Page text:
Outspoken artist Mary Stevenson Cassatt (1844-1926) was born on this day in Allegheny City, Pennsylvania. The child of affluence, she studied at the Pennsylvania Academy of Art and traveled extensively abroad, fueling her passion for painting.
Because of her wealth, she could paint what she wanted, quite an opportunity for a woman in the then male-dominated art world. "I am independent! I can live alone and I love to work," she said, a leader in 19th-century feminism.
"Prepare your palette," she said.
In 1868, she exhibited her first piece in Paris. Along with Edgar Degas and Claude Monet, she "began to live" and embraced the glow of the impressionists genre.
A fighter for artistic freedom, she said, "If painting is no longer needed, it seems a pity that some of us are born into the world with such a passion for line and color."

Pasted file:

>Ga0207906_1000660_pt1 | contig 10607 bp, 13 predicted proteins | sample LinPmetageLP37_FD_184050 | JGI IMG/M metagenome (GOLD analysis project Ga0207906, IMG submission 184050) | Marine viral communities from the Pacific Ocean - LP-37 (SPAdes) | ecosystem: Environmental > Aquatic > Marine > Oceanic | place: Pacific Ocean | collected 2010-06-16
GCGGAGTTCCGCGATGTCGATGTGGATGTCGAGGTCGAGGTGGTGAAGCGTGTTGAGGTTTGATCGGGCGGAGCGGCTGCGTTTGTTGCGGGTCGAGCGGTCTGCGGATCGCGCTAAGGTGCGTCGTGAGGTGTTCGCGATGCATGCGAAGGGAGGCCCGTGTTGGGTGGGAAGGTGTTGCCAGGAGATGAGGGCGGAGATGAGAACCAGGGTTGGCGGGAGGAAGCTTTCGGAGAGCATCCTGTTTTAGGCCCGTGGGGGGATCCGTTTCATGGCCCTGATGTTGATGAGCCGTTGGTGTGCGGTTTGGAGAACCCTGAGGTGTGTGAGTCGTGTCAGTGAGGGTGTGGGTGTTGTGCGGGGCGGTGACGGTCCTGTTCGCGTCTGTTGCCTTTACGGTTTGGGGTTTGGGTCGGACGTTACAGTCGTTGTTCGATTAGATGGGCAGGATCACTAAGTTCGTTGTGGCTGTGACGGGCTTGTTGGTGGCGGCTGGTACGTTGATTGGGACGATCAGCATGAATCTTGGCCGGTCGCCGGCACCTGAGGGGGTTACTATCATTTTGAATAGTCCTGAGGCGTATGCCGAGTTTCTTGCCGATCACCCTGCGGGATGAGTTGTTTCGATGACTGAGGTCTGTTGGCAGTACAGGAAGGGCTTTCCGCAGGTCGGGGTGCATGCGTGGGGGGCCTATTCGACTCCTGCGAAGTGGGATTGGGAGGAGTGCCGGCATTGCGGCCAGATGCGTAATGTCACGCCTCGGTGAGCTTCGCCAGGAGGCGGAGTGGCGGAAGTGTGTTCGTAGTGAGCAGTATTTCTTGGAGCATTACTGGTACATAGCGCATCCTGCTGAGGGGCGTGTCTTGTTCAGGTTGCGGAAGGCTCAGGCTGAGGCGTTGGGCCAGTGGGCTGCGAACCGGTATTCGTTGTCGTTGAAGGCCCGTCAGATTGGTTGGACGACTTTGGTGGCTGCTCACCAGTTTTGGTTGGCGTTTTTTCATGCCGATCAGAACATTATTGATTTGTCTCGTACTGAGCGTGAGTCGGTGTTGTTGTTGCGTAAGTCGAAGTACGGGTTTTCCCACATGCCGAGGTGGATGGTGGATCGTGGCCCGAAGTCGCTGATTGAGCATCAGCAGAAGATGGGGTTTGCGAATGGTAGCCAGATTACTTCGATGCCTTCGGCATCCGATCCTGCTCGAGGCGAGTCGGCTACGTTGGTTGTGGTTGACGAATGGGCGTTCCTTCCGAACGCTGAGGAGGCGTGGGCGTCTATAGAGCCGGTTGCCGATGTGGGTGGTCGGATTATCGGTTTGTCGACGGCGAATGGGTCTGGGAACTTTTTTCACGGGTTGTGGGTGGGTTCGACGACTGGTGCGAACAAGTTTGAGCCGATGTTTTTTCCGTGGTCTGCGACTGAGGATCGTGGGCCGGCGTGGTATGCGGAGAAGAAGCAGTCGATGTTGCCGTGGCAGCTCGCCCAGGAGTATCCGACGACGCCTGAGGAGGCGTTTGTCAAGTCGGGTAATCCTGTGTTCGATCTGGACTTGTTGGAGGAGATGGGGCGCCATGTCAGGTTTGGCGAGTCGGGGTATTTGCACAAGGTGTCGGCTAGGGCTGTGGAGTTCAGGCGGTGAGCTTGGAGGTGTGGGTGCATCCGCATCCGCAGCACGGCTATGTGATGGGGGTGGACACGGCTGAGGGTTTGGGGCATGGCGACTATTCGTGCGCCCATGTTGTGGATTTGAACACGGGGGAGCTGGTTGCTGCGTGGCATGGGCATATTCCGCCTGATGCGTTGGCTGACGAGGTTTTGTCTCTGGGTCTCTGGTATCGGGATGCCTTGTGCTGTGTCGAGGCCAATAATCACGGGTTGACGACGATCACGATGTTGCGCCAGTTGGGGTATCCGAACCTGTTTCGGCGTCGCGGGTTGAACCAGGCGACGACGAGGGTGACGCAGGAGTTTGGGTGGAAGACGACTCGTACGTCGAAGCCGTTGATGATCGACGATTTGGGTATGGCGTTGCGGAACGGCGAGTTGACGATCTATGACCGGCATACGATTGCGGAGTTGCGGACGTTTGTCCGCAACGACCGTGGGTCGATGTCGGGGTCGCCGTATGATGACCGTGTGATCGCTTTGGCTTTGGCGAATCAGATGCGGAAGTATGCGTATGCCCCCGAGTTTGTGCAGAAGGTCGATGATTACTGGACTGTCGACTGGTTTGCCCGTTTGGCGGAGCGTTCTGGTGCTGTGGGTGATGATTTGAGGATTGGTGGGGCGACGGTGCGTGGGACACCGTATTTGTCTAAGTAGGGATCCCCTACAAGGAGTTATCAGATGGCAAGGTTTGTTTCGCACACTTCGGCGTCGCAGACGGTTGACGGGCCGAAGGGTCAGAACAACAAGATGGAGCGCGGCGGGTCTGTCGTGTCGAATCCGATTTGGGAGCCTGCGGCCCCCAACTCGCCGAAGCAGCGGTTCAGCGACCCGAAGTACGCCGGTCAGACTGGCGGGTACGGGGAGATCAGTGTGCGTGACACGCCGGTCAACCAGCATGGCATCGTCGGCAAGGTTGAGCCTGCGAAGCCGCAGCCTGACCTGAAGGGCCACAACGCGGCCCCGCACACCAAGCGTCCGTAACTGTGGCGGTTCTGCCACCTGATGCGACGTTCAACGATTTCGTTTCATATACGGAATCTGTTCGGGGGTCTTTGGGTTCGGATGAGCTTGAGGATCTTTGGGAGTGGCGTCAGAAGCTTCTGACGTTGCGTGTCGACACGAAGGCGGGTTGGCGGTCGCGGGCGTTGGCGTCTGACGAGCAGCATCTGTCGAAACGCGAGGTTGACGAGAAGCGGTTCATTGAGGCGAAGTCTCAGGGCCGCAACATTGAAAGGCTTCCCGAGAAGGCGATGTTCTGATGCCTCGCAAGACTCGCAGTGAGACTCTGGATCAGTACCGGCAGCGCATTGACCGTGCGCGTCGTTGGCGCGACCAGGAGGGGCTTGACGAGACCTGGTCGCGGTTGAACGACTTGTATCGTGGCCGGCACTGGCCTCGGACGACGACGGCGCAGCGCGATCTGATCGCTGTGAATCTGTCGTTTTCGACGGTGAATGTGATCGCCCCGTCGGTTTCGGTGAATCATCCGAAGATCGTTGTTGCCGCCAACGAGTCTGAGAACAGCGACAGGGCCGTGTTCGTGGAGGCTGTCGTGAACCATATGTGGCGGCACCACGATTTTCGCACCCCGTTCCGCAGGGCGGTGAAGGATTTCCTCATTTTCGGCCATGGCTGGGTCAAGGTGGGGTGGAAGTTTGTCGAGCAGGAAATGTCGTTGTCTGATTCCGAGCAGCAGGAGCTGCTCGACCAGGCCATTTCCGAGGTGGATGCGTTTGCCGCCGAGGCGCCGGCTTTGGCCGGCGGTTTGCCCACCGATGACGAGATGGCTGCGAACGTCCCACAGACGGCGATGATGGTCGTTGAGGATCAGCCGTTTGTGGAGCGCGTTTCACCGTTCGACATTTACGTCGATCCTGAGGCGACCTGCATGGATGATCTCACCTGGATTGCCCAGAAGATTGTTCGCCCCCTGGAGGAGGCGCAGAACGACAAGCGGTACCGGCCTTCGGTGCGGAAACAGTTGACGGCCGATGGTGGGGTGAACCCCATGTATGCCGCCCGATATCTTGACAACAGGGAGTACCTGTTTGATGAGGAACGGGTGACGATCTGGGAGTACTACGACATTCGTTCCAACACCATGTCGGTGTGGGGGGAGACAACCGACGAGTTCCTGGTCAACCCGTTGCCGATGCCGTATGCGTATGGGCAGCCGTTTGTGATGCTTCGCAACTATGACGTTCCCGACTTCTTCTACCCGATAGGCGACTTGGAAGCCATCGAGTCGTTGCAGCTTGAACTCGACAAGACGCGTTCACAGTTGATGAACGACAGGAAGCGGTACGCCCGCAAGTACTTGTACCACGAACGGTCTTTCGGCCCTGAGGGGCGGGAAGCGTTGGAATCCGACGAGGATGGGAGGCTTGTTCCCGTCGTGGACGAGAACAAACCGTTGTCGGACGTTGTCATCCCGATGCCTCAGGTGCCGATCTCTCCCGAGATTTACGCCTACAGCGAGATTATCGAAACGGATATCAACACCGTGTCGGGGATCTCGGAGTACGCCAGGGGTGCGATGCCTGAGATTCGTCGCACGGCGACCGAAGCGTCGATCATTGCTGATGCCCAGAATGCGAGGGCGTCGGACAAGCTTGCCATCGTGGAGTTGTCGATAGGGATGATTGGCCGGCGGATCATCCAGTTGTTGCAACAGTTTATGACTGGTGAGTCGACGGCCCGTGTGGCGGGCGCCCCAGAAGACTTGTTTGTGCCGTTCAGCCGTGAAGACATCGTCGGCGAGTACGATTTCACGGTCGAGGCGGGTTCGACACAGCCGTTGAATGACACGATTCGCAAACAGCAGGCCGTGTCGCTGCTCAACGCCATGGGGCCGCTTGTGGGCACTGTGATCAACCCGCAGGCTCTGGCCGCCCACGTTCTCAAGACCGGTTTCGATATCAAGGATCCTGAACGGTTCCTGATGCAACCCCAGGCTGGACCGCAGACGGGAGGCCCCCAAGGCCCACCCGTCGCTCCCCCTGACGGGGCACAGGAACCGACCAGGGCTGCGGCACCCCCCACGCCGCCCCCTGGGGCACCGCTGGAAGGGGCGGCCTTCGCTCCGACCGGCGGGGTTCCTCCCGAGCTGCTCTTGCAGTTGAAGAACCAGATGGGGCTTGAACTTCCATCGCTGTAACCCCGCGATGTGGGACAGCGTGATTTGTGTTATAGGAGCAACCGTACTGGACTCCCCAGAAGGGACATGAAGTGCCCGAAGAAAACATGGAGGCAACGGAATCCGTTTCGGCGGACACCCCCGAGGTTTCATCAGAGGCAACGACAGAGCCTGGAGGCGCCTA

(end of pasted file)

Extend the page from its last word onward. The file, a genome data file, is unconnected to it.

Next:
Influenced by the Japanese The art form Ukiyo-e, Cassatt painted With brushwork clarity, beauty, and rich colors. She was not interested in landscape painting, but instead celebrated womanhood in daily settings, creating snapshots of her time in history.
In 1893, she painted the Modern Woman mural for the Chicago World's Fair, a powerful statement of achievement and potential.
"I have touched with a sense of art some people," she said. "They felt the love and the life. Can you offer me anything to compare to that joy for an artist?"
More Art & Artists Quotations
Stick around and pick up the fruit.